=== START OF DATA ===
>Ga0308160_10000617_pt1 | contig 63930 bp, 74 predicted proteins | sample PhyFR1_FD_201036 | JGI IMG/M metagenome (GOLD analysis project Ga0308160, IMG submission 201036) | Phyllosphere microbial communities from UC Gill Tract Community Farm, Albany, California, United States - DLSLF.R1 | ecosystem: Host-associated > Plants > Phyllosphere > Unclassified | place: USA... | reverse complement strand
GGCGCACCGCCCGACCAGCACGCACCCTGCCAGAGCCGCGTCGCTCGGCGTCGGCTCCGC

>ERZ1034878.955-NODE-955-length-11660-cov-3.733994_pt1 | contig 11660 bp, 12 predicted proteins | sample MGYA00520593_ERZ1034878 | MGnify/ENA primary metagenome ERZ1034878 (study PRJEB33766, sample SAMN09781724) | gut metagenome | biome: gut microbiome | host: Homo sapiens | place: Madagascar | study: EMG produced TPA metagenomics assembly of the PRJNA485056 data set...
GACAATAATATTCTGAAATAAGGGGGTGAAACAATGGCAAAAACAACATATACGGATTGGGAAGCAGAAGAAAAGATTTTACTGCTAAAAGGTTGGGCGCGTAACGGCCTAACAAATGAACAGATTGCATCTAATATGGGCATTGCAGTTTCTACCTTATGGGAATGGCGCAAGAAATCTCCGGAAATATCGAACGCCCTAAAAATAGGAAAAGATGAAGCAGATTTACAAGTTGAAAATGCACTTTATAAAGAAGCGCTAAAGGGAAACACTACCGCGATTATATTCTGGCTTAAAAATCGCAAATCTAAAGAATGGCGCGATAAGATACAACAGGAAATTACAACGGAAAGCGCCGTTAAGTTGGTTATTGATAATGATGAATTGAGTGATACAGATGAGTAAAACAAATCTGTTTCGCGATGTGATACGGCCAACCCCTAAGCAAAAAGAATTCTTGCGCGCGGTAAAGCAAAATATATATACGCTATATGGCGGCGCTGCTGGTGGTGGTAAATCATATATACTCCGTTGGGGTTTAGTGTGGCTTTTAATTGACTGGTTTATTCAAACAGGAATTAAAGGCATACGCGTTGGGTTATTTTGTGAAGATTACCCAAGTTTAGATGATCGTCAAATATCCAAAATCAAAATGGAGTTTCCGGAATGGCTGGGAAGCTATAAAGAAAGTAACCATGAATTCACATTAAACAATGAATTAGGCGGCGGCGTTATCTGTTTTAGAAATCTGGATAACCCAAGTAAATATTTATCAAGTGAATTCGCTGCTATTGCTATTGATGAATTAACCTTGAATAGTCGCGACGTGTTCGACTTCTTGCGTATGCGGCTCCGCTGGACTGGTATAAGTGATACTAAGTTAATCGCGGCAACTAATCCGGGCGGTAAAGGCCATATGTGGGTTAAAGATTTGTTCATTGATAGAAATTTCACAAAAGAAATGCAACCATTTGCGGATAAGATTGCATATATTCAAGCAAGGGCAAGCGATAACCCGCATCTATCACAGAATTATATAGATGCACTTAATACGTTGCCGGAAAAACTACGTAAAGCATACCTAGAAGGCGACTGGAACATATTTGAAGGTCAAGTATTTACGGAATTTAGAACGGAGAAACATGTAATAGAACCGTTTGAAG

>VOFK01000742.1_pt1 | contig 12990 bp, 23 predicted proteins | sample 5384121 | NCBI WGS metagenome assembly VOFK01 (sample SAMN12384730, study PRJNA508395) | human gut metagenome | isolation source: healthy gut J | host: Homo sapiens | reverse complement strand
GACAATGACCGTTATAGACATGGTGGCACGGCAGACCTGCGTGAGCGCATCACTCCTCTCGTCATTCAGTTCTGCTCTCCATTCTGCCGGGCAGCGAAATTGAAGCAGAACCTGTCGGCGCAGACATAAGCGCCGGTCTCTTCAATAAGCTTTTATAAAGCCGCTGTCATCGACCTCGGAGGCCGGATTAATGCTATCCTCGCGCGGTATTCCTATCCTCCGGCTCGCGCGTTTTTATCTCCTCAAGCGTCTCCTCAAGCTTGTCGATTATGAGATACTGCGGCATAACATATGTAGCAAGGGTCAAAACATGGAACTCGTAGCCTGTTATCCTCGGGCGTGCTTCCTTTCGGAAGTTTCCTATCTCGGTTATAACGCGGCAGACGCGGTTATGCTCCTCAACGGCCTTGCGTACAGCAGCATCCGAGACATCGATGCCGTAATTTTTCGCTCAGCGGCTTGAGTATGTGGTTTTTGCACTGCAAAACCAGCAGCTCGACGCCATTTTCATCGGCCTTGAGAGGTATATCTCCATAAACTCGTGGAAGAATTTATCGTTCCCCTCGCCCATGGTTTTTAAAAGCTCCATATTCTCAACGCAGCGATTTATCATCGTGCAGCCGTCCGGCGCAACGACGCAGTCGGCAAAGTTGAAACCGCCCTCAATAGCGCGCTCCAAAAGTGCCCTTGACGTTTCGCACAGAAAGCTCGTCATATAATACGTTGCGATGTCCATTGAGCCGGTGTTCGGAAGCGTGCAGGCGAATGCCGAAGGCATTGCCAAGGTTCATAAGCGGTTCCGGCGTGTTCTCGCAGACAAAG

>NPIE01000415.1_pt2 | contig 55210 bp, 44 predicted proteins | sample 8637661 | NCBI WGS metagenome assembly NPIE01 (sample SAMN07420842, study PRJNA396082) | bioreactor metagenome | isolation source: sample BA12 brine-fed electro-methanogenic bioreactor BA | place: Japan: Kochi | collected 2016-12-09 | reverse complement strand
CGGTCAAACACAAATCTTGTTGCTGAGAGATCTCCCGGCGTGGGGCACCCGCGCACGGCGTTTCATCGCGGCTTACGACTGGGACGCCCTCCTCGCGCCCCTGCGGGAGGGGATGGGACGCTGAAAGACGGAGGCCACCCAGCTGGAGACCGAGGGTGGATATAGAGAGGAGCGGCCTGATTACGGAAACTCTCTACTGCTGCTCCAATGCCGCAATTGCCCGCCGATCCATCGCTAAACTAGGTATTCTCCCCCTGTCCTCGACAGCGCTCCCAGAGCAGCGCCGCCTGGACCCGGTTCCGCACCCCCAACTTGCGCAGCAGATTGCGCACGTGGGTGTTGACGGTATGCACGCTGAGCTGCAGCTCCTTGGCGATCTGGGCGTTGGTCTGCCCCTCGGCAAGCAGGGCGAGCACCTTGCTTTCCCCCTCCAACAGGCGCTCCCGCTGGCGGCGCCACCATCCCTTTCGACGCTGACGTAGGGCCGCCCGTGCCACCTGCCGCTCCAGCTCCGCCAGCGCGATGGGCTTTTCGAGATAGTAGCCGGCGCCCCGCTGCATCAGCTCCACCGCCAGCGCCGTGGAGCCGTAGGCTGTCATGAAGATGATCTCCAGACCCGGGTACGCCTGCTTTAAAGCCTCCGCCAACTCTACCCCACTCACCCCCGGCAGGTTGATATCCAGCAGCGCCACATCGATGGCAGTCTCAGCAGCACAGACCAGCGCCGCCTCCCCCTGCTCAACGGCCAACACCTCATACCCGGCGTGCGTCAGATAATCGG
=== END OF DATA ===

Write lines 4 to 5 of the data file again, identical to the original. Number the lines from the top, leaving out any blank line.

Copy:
GACAATAATATTCTGAAATAAGGGGGTGAAACAATGGCAAAAACAACATATACGGATTGGGAAGCAGAAGAAAAGATTTTACTGCTAAAAGGTTGGGCGCGTAACGGCCTAACAAATGAACAGATTGCATCTAATATGGGCATTGCAGTTTCTACCTTATGGGAATGGCGCAAGAAATCTCCGGAAATATCGAACGCCCTAAAAATAGGAAAAGATGAAGCAGATTTACAAGTTGAAAATGCACTTTATAAAGAAGCGCTAAAGGGAAACACTACCGCGATTATATTCTGGCTTAAAAATCGCAAATCTAAAGAATGGCGCGATAAGATACAACAGGAAATTACAACGGAAAGCGCCGTTAAGTTGGTTATTGATAATGATGAATTGAGTGATACAGATGAGTAAAACAAATCTGTTTCGCGATGTGATACGGCCAACCCCTAAGCAAAAAGAATTCTTGCGCGCGGTAAAGCAAAATATATATACGCTATATGGCGGCGCTGCTGGTGGTGGTAAATCATATATACTCCGTTGGGGTTTAGTGTGGCTTTTAATTGACTGGTTTATTCAAACAGGAATTAAAGGCATACGCGTTGGGTTATTTTGTGAAGATTACCCAAGTTTAGATGATCGTCAAATATCCAAAATCAAAATGGAGTTTCCGGAATGGCTGGGAAGCTATAAAGAAAGTAACCATGAATTCACATTAAACAATGAATTAGGCGGCGGCGTTATCTGTTTTAGAAATCTGGATAACCCAAGTAAATATTTATCAAGTGAATTCGCTGCTATTGCTATTGATGAATTAACCTTGAATAGTCGCGACGTGTTCGACTTCTTGCGTATGCGGCTCCGCTGGACTGGTATAAGTGATACTAAGTTAATCGCGGCAACTAATCCGGGCGGTAAAGGCCATATGTGGGTTAAAGATTTGTTCATTGATAGAAATTTCACAAAAGAAATGCAACCATTTGCGGATAAGATTGCATATATTCAAGCAAGGGCAAGCGATAACCCGCATCTATCACAGAATTATATAGATGCACTTAATACGTTGCCGGAAAAACTACGTAAAGCATACCTAGAAGGCGACTGGAACATATTTGAAGGTCAAGTATTTACGGAATTTAGAACGGAGAAACATGTAATAGAACCGTTTGAAG

>VOFK01000742.1_pt1 | contig 12990 bp, 23 predicted proteins | sample 5384121 | NCBI WGS metagenome assembly VOFK01 (sample SAMN12384730, study PRJNA508395) | human gut metagenome | isolation source: healthy gut J | host: Homo sapiens | reverse complement strand